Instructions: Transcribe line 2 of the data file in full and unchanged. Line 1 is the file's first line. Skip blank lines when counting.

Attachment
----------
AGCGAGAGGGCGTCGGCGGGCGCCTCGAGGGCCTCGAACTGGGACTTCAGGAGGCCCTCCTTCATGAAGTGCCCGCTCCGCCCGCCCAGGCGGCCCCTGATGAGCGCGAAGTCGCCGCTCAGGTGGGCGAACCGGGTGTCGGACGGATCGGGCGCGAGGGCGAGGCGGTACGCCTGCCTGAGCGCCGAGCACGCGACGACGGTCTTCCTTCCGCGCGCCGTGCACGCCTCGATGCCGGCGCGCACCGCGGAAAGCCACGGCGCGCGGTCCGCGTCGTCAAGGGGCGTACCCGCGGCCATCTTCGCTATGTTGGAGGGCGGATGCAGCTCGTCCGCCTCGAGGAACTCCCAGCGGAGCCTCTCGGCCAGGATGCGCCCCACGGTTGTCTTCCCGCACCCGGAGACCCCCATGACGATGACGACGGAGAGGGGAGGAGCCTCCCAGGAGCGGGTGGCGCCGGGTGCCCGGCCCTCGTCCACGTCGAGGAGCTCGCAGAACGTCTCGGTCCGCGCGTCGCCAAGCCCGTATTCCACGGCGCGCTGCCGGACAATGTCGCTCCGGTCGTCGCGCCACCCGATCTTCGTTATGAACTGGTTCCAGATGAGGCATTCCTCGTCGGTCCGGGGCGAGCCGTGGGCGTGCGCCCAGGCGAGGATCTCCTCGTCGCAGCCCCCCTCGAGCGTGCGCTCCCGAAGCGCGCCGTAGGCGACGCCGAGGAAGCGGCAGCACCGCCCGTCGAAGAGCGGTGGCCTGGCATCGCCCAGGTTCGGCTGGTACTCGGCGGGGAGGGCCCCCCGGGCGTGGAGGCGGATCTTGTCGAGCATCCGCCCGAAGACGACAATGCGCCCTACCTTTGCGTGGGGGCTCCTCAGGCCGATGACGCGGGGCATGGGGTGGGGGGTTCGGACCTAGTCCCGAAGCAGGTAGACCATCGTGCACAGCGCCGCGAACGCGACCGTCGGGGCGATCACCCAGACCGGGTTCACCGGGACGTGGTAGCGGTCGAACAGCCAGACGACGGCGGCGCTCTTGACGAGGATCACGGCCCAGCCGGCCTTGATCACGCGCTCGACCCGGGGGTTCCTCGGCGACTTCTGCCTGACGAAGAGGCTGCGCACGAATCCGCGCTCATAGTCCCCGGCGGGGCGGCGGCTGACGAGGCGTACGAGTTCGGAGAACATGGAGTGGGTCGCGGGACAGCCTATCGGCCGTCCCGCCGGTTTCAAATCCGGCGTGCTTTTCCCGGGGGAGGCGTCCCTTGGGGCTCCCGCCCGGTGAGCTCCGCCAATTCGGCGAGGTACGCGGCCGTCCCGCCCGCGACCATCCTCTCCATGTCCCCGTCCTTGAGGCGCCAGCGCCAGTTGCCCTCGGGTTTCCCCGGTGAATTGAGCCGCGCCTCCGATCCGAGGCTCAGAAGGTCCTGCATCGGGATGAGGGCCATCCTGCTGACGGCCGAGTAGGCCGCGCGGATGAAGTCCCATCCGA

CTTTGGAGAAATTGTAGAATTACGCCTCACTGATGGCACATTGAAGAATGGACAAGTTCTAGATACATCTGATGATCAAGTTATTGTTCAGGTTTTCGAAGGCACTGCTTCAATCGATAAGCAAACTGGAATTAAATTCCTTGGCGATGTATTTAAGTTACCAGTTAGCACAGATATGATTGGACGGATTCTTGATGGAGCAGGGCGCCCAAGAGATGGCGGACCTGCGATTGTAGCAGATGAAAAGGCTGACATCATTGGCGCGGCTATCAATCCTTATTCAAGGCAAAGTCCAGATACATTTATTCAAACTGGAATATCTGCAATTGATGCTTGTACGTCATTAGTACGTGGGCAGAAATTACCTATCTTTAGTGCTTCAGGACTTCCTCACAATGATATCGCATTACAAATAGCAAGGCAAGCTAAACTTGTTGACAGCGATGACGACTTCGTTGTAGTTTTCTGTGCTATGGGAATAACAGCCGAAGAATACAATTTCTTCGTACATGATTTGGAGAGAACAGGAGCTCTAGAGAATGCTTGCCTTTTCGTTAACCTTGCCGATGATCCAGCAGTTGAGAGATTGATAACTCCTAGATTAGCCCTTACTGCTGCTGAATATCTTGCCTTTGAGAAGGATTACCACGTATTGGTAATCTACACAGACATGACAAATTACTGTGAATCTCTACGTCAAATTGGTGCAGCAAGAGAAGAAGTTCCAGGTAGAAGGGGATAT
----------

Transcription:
CTTTGGAGAAATTGTAGAATTACGCCTCACTGATGGCACATTGAAGAATGGACAAGTTCTAGATACATCTGATGATCAAGTTATTGTTCAGGTTTTCGAAGGCACTGCTTCAATCGATAAGCAAACTGGAATTAAATTCCTTGGCGATGTATTTAAGTTACCAGTTAGCACAGATATGATTGGACGGATTCTTGATGGAGCAGGGCGCCCAAGAGATGGCGGACCTGCGATTGTAGCAGATGAAAAGGCTGACATCATTGGCGCGGCTATCAATCCTTATTCAAGGCAAAGTCCAGATACATTTATTCAAACTGGAATATCTGCAATTGATGCTTGTACGTCATTAGTACGTGGGCAGAAATTACCTATCTTTAGTGCTTCAGGACTTCCTCACAATGATATCGCATTACAAATAGCAAGGCAAGCTAAACTTGTTGACAGCGATGACGACTTCGTTGTAGTTTTCTGTGCTATGGGAATAACAGCCGAAGAATACAATTTCTTCGTACATGATTTGGAGAGAACAGGAGCTCTAGAGAATGCTTGCCTTTTCGTTAACCTTGCCGATGATCCAGCAGTTGAGAGATTGATAACTCCTAGATTAGCCCTTACTGCTGCTGAATATCTTGCCTTTGAGAAGGATTACCACGTATTGGTAATCTACACAGACATGACAAATTACTGTGAATCTCTACGTCAAATTGGTGCAGCAAGAGAAGAAGTTCCAGGTAGAAGGGGATAT